“Is this a test?” I asked as I sat up.

Thing2 looked confused for a second and then grinned. “Oh yeah. It’s a test.” Then he disappeared, skipping down the hall to see if he could rope Thing1 into helping me get this diet nonsense out of the way bright and early. He reappeared its the unsurprising news that Thing1, whose autoimmune disorder has redefined dietary discipline over the last year, was uninterested in indulging. He thought I should stick with my plan, Thing2 reported.

“Yeah,” we both said at once.

I ended up getting Thing2 a new box of cereal and mixing my first shake for breakfast. A second shake at noon before Thing1 and I headed to the Kmart closing sale and I was feeling more than a little cocky.

The day was still young.

Shopping trips are usually like a pillow smothering my discipline. Whether I’m manic or depressed, shopping is the rush. Food is the opiate. Even scoring a purely functional $3 swimsuit for Thing1, whetted the appetite for the nearby drive-thru.

But, determined not to disappoint Thing1 who is a model of nutritional maturity, I drove past it.

We got home and promptly retreated to the sectional to enjoy the rest of the day off.

Then I saw a notification on Facebook about a petition that needed signing before Tuesday. I knew grabbing the keys, heading out for a drive to blow off steam that hadn’t had a chance to build up on a day off, would break the straw that broke my diet wagon’s wheels.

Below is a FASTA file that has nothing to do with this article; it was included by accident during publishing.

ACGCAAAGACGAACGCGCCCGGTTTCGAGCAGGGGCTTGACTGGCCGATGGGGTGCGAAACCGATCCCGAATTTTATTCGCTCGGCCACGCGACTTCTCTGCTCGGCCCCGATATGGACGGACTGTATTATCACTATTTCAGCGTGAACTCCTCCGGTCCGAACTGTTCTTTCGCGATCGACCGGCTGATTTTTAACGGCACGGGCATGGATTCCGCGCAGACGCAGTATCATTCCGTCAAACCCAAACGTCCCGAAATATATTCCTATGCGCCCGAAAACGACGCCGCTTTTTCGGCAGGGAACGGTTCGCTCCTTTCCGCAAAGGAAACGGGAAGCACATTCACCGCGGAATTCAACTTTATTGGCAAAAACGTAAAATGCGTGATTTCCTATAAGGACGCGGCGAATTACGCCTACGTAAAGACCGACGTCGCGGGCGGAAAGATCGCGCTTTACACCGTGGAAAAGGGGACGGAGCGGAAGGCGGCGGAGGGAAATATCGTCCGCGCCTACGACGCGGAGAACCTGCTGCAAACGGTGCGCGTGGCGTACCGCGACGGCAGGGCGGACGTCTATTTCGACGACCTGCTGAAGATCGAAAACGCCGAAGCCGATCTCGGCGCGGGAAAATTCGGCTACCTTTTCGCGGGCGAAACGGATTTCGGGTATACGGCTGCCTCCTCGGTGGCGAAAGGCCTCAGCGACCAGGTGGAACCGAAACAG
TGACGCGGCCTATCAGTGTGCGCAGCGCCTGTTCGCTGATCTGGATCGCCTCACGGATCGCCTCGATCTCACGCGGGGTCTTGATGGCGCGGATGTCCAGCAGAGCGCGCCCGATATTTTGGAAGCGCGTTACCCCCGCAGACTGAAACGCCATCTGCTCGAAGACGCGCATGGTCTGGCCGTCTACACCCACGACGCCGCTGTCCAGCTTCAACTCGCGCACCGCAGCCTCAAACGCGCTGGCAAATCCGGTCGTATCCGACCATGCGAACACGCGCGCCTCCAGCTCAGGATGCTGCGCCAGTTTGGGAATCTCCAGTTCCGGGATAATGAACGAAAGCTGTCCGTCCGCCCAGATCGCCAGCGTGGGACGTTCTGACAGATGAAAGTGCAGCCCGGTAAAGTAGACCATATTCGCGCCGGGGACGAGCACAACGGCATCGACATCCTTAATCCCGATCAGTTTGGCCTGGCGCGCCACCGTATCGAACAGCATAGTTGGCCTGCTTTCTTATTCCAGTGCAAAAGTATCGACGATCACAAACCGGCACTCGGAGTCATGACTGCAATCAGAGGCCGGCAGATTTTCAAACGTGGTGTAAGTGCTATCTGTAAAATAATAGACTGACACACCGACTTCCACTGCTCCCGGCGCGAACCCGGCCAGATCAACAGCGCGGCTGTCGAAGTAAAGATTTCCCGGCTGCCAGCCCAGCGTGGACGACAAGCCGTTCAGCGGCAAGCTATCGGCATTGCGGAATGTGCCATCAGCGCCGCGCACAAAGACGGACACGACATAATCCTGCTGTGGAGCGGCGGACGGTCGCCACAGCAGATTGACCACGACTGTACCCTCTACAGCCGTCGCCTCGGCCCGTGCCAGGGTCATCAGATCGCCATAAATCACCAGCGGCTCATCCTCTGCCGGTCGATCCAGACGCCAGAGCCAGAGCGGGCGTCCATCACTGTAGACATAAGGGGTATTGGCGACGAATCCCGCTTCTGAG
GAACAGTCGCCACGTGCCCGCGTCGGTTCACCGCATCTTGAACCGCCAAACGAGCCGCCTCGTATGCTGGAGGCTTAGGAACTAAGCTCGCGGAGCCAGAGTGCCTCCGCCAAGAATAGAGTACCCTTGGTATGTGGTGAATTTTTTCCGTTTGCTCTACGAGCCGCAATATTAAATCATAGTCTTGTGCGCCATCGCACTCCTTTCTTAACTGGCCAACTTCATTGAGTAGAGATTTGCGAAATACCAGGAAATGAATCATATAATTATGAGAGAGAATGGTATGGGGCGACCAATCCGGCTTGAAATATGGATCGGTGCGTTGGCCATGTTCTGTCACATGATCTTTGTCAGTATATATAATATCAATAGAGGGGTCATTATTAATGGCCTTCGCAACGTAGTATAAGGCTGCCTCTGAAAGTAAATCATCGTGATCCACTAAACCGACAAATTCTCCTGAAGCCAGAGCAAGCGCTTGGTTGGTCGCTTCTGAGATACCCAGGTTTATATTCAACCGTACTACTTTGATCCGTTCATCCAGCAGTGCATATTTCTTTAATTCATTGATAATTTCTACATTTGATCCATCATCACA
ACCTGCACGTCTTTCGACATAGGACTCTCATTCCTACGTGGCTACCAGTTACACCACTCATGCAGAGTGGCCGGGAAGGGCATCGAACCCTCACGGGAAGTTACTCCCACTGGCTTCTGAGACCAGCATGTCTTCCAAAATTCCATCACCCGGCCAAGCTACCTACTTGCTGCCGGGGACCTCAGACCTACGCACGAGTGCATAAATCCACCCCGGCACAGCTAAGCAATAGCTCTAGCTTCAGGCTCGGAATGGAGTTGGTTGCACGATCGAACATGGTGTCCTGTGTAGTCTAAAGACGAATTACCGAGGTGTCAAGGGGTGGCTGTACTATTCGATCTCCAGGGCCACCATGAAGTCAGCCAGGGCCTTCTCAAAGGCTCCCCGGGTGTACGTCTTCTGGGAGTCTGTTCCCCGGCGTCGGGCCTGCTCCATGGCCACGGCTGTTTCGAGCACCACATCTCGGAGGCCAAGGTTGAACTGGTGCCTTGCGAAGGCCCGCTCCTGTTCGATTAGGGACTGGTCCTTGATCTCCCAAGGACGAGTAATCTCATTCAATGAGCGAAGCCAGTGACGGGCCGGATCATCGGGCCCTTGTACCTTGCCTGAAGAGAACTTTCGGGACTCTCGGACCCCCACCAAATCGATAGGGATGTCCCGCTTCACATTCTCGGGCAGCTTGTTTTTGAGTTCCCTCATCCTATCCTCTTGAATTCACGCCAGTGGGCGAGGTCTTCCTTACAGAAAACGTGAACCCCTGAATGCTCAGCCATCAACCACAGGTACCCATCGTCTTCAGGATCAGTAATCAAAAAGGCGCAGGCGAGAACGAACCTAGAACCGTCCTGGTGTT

I grabbed them anyway.

I was driving to sign the petition. Really. And then I passed by the petitioner’s house. And fifteen minutes later the car pulling into a fast-food parking lot.

I knew I was disappointing Thing1 and Thing2. I knew the Big Guy would forgive. I knew I was disappointing myself and starting the best intentions all over again, the best being there would be a clean slate in the morning.

And still I ordered and indulged.

As I drove home, I debated if I should write about it. Should I tell the truth like a recalcitrant child when I got home? On one hand, why not? It wasn’t as if this was the first time I washed out of a diet. It probably won’t be the last.

Usually, however, this stage of the diet happens in secret. I say nothing and then next day I’m off it. No one says anything or even looks at me disapprovingly. But I know Thing1 worries his mom won’t be around for his college graduation. He worries I won’t be able to hike with him on his eighteenth birthday. I know I have some early signs of pre-diabetes, and the only ‘cure’ is control.

So I decided to be honest. On my blog and when I got home.

“I had fast food,” I said as soon as I got in the door.

“That’s okay,” said the Big Guy.

“I’ll start again,” I said as Thing1 said, “You can just start again. It’s a day off.”

Tonight I’m going through the intentions. I’m back on the wagon before I go to bed, and, with any luck, I’ll stay on tomorrow.

It won’t be the first battle that wasn’t won with a single skirmish.